Mike Allen, author of the Politico Playbook, re-printed other Sorensen writings on Kennedy and the media.
They sound awfully familiar:
"He [Kennedy] regarded [journalists] as his natural friends and newspapers as his natural enemies. He was more concerned about a news column read by thousands than a newscast viewed by millions. …
"He always expected certain writers and publications to be inconsistent and inaccurate, but was always indignant when they were. …
Flash-forward to 2013, where it was discovered that the Obama White House was spying on Fox News journalist James Rosen because he reported on leaked information about North Korea. He was named as a co-conspirator under the Espionage Act of 1917 in the charges filed against a former State Department staffer who gave Rosen the details:
The Justice Department spied extensively on Fox News reporter James Rosen in 2010, collecting his telephone records, tracking his movements in and out of the State Department and seizing two days of Rosen’s personal emails, the Washington Post reported on Monday.
In a chilling move sure to rile defenders of civil liberties, an FBI agent also accused Rosen of breaking anti-espionage law with behavior that—as described in the agent's own affidavit—falls well inside the bounds of traditional news reporting.
Journalists, First Amendment watchdogs and government transparency advocates reacted with outrage Monday to the revelation that the Justice Department had investigated the newsgathering activities of a Fox News reporter as a potential crime in a probe of classified leaks.
Critics said the government’s suggestion that James Rosen, Fox News’s chief Washington correspondent, was a “co-conspirator” for soliciting classified information threatened to criminalize press freedoms protected by the First Amendment. Others also suggested that the Justice Department’s claim in pursuing an alleged leak from the State Department was little more than pretext to seize his e-mails to build their case against the suspected leaker.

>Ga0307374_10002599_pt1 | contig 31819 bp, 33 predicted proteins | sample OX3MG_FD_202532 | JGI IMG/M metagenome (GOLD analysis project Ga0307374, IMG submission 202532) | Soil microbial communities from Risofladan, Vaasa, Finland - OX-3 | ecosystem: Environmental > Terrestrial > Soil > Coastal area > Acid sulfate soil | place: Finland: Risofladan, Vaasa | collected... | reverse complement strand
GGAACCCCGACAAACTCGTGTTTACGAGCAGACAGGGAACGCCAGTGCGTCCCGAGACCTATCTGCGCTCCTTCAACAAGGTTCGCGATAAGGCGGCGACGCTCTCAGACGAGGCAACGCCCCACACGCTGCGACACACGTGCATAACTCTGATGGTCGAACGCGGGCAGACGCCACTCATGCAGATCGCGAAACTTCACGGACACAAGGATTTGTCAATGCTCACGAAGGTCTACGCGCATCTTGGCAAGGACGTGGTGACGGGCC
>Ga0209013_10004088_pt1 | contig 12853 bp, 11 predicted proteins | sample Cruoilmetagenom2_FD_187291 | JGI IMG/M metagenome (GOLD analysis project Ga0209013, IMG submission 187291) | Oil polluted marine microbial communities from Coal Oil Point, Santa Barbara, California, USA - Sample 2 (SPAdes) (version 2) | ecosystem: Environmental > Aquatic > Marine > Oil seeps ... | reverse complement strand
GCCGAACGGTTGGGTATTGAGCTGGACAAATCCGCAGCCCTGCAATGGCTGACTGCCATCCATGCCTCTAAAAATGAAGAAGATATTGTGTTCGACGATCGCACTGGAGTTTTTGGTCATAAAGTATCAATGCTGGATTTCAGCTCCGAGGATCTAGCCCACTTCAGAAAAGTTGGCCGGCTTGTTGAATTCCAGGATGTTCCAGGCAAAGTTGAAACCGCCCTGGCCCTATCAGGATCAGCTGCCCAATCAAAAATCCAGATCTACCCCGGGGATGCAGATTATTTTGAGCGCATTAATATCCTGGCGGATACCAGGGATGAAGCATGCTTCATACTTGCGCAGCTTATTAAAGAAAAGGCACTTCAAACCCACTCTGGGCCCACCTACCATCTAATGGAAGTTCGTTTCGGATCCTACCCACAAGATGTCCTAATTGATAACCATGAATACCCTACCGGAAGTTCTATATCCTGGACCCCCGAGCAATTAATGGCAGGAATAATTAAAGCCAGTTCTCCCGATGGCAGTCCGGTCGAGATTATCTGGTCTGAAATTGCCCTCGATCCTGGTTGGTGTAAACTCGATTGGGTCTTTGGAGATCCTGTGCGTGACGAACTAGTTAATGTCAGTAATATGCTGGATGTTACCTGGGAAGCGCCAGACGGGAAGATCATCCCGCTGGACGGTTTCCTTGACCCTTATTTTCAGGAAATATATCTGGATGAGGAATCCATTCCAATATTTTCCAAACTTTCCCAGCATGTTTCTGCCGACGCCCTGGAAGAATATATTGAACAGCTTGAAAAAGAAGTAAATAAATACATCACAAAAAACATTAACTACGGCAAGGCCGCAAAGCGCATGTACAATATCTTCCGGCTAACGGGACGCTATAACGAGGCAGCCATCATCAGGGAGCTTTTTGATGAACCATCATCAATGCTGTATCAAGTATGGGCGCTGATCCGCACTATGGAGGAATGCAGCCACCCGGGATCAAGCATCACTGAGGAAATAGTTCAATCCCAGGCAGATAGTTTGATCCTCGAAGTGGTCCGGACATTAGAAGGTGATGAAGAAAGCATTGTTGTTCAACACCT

“It is downright chilling,” Fox News executive Michael Clemente said in a statement. “We will unequivocally defend [Rosen’s] right to operate as a member of what up until now has always been a free press.”
Steven Aftergood, director of the Project on Government Secrecy at the Federation of American Scientists, said, “Asking for information has never been deemed a crime.”
The reactions followed a Washington Post report on the inner workings of a Justice Department investigation into a possible leak of classified information about North Korea.
The case centers on Stephen Jin-Woo Kim, a former State Department arms expert accused of passing details to Rosen from a classified report within hours of its release to a small circle within the intelligence community. Investigators also targeted Rosen, calling him a co-conspirator in an affidavit seeking a search warrant for Rosen’s personal e-mails.
Then-Attorney General Eric Holder would eventually regret naming Rosen as a co-conspirator.
Oh, and let’s not forget how the Obama administration obtained phone records from Associated Press journalists from Verizon with no questions asked. The Department of Justice was investigating who leaked information about a failed terror attack. This also occurred in 2013 (via Slate):
When the feds came knocking for AP journalists’ call records last year, Verizon apparently turned the data over with no questions asked. The New York Times, citing an AP employee, reported Tuesday that at least two of the reporters’ personal cellphone records “were provided to the government by Verizon Wireless without any attempt to obtain permission to tell them so the reporters could ask a court to quash the subpoena.”